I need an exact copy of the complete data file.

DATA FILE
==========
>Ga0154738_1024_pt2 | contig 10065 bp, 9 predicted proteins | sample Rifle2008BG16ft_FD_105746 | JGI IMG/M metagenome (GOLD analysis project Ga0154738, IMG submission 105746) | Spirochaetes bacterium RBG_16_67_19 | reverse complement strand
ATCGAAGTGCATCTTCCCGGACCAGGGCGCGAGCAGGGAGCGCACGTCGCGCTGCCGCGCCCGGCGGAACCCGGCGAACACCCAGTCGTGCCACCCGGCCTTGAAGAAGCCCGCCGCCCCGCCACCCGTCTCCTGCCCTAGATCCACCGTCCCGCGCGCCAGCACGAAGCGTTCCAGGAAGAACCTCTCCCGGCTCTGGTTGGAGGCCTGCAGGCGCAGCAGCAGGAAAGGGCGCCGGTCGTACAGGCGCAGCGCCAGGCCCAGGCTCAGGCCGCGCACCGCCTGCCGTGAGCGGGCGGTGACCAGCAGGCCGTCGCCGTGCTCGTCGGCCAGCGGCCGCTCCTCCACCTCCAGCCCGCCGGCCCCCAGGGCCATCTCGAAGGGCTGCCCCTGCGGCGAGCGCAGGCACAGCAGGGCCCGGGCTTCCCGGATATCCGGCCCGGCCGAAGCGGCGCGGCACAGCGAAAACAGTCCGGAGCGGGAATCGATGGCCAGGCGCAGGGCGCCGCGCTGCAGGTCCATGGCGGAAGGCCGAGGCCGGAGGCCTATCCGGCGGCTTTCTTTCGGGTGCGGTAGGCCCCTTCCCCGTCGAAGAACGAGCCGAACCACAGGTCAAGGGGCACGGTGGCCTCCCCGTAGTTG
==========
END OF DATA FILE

>Ga0154738_1024_pt2 | contig 10065 bp, 9 predicted proteins | sample Rifle2008BG16ft_FD_105746 | JGI IMG/M metagenome (GOLD analysis project Ga0154738, IMG submission 105746) | Spirochaetes bacterium RBG_16_67_19 | reverse complement strand
ATCGAAGTGCATCTTCCCGGACCAGGGCGCGAGCAGGGAGCGCACGTCGCGCTGCCGCGCCCGGCGGAACCCGGCGAACACCCAGTCGTGCCACCCGGCCTTGAAGAAGCCCGCCGCCCCGCCACCCGTCTCCTGCCCTAGATCCACCGTCCCGCGCGCCAGCACGAAGCGTTCCAGGAAGAACCTCTCCCGGCTCTGGTTGGAGGCCTGCAGGCGCAGCAGCAGGAAAGGGCGCCGGTCGTACAGGCGCAGCGCCAGGCCCAGGCTCAGGCCGCGCACCGCCTGCCGTGAGCGGGCGGTGACCAGCAGGCCGTCGCCGTGCTCGTCGGCCAGCGGCCGCTCCTCCACCTCCAGCCCGCCGGCCCCCAGGGCCATCTCGAAGGGCTGCCCCTGCGGCGAGCGCAGGCACAGCAGGGCCCGGGCTTCCCGGATATCCGGCCCGGCCGAAGCGGCGCGGCACAGCGAAAACAGTCCGGAGCGGGAATCGATGGCCAGGCGCAGGGCGCCGCGCTGCAGGTCCATGGCGGAAGGCCGAGGCCGGAGGCCTATCCGGCGGCTTTCTTTCGGGTGCGGTAGGCCCCTTCCCCGTCGAAGAACGAGCCGAACCACAGGTCAAGGGGCACGGTGGCCTCCCCGTAGTTG